Bright Memory: Infinite is the jazz fusion of games, it’s an unexpected mishmash of clashing concepts that seems to be improvising its every step. Most should remember that its debut trailer from Microsoft’s Series X showcase closed out its hyper-stylised sword and gunplay with a freaking sports car careening into frame like Knight Rider. Bright Memory, considered to be the first episode prelude to Infinite that exited early access in March and has been optimised for the Series X launch, carries that same spirit its utterly insane successor looks to deliver, albeit without most of the trimmings.
Almost torn from an ancient Dead or Alive crypt of controversy, our heroine Shelia—which walks a line far too close to a certain bogan Australianism—is a scantily-clad daughter of a military marriage who lost her parents at the age of six. Despite the obvious extremes the gameplay leaps to, the game’s story is by far its most confusing feature. It’s clearly some high-concept sci-fi that appears to involve keeping a nefarious paramilitary from retrieving a powerful artefact that can reanimate the dead—the problem is the story and much of the in-game text with it is so poorly translated from the developer’s native Chinese that it’s murky at best. That said, what it does appear to incorporate from China’s rich mythology is neat, including stone lions and actual soaring dragons—which are seen on this occasion and thankfully not fought.
This single chapter of Bright Memory, which can be blown through in under an hour, is one that’s served by repeated replays for multiple reasons: there are achievements for three playthroughs, there are more upgrades than you can enjoy in a single run and, if I’m not mistaken, the difficulty spikes the more you play as the successive efforts throw more and more enemies at you. So despite it being a bit short, there’s a reasonable amount of replay value for an extremely cheap peek-ahead at some of the things Infinite will bring to the table.
Bright Memory’s promise to deliver just about every gameplay mechanic to ever exist and jam it into a single game is a crazy one, but I must admit the result is utterly fascinating. The gunplay, a staple for several first-person action games, is rock solid, as is the wild hack and slash swordplay it marries it with. Both work in tandem with Shelia’s wrist device which grants the player supernatural abilities, it’s an insane ballet of chaos that feels patently confident in its skin. I particularly love the game’s inclusion of a Devil May Cry-like style counter that climbs and ranks your performance in the field, even if it is a little too easy to tick it up to SSS and keep it there during the bullet-sponge boss battles. A small gripe I had, in the beginning, is how slow the protagonist’s turn sensitivity is defaulted to. Clearly, this is easy to adjust, but the idea of her handling like a tank rather than an agile killing machine is baffling.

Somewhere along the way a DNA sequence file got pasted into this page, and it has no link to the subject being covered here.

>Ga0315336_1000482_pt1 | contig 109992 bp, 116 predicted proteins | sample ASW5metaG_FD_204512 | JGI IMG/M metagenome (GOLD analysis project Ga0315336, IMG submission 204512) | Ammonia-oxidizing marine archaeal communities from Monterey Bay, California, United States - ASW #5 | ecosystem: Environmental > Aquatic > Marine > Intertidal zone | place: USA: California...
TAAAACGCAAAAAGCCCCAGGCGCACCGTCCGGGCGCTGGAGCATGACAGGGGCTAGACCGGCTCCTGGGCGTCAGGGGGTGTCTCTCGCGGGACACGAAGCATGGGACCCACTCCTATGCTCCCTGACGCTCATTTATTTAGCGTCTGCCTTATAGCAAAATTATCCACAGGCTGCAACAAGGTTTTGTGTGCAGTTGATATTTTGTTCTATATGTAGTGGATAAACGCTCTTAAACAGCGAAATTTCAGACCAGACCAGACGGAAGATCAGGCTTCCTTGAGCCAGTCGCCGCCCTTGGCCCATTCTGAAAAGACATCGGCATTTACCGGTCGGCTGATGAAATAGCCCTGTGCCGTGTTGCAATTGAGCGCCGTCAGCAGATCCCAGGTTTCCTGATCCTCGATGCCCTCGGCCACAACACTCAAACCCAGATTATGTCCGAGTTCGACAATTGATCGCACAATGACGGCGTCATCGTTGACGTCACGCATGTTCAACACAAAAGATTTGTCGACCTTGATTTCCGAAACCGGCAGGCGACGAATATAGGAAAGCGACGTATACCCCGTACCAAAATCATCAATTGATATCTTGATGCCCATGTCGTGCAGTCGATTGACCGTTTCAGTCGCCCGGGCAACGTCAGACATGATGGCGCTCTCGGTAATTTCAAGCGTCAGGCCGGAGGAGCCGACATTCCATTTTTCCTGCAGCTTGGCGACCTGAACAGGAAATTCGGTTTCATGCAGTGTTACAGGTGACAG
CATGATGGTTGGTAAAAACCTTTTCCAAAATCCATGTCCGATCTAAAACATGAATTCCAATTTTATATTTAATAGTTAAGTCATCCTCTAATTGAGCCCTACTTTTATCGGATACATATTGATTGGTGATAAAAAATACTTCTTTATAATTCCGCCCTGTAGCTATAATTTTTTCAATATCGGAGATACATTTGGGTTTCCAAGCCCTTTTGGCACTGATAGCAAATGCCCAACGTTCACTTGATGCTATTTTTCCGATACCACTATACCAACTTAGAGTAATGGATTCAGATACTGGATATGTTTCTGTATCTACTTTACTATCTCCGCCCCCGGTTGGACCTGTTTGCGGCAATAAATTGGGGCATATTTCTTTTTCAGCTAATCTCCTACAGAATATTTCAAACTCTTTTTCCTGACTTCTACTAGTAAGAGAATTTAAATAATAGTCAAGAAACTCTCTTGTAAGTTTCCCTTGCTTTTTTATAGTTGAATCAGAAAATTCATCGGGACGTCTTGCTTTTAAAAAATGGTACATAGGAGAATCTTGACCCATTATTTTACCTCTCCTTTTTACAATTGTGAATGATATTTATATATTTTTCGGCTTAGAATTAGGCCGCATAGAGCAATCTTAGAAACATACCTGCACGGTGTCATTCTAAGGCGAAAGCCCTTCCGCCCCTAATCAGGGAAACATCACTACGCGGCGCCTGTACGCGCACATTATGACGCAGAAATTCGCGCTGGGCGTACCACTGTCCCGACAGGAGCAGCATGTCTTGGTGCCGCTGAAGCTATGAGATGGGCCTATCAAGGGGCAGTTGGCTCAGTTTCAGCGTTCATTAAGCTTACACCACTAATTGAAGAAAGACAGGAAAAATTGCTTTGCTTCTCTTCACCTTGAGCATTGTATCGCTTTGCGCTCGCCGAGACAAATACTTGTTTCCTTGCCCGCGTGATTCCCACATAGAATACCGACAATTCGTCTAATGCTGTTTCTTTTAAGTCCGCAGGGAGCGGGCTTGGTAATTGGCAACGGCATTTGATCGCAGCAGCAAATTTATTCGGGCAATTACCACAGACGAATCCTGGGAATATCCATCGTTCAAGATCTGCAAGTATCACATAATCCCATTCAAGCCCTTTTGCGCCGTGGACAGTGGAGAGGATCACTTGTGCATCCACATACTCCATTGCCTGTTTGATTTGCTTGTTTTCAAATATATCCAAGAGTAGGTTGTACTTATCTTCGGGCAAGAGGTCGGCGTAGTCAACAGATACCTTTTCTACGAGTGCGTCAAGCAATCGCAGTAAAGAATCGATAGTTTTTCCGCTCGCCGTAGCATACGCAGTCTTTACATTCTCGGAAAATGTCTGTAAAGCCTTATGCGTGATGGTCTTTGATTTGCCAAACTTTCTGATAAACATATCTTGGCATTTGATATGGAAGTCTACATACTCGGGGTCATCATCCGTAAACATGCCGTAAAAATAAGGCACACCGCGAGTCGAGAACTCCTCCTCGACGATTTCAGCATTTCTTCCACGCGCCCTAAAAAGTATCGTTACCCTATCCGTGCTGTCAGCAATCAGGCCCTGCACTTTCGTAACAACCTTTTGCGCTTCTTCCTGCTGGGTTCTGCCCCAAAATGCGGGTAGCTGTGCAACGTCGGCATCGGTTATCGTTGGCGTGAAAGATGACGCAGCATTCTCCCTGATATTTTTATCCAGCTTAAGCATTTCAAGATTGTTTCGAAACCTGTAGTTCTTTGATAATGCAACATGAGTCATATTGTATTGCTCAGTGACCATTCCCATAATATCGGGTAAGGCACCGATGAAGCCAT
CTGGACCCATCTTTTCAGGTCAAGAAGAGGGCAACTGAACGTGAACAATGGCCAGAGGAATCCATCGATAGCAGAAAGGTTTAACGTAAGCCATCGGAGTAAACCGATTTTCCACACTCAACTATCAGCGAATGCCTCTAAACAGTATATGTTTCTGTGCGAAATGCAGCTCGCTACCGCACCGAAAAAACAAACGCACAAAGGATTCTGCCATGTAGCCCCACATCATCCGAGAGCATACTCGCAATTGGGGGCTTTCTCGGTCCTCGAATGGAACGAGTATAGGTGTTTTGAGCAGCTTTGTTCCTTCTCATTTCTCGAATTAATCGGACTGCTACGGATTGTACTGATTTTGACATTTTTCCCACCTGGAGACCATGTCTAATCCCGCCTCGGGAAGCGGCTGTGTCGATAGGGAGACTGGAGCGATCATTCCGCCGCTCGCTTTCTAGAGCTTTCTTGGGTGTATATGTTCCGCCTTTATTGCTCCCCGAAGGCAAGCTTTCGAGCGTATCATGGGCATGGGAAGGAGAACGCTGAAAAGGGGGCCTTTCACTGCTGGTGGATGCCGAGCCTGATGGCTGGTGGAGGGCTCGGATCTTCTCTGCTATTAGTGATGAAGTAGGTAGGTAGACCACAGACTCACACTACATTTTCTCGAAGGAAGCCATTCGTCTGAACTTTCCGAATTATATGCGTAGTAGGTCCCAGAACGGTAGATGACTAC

There’s a limited upgrade system that focuses on a small sampling you’ll likely be able to play around with when Infinite launches. By the end of your third run, you’ll have more than enough XP to have experimented with all of the game’s upgrades, both offensive and defensive, and the fact that all of these systems overlap and work in concert with the already busy combat is a miracle. I was a bit disappointed that stealth didn’t find its way into the game’s ‘potpourri’ approach to game development, especially given Shelia is seen to utilise active camouflage in a few of the game’s brief scenes. Crystals, the only currency in-game, will drop after each kill—or remain suspended in mid-air if the creature happens to be airborne—and, although they also seem to serve as ammo replenishments in the thick of the action, they can be spent inside the game’s rather cumbersome menu.
I presume the menu’s slow-moving, awkward cursor is largely a by-product of the game’s primarily PC-based development, but it definitely doesn’t speak to the sharp, crisp action the game builds its name on. Used both to navigate the starting menu, the game’s many settings, and upgrades interface, it’s a painful task that I don’t feel has any place in a console release.
Although it doesn’t have the rare, jaw-dropping visual fidelity of Infinite, Bright Memory is hardly a slouch. The character models are a little rough around the edges and the animation isn’t quite there, but as one of the few optimised games with ray tracing that I’ve sampled on the console so far, Bright Memory is, more often than not, a very pretty game. There are moments that the surface reflections seem off, like your gun’s ammo display mirroring strangely in surfaces, while others, depending on your angle, don’t appear to reflect at all. It’s easy to forgive these minor sins when it’s remembered that Bright Memory is the work of one man.
The game’s audio design is a similarly mixed bag, the thumping effects of every combat metric are a fleeting highlight, while the voice acting and ambient warblings are rather poor across the board. There’s a persistent crackle that lurks in the low end of the game’s soundscape. I get the low rumble fad and experimenting with bombastic bass, but it misses the mark here.
Bright Memory succeeds in delivering a fascinating blend of genres and I do hope we’re in for a lot more of it when Infinite lands next year.
Bright Memory is an utterly fascinating Swiss Army knife of a game that, despite its several ideas clashing in glorious cacophony, forces you to overlook the imperfections and other side effects of lone wolf development. It’s an utterly confusing, but equally compelling, sub-hour whirlwind through a Chinese cultured fever dream that writes a few checks that I pray Infinite can cash when it releases next year.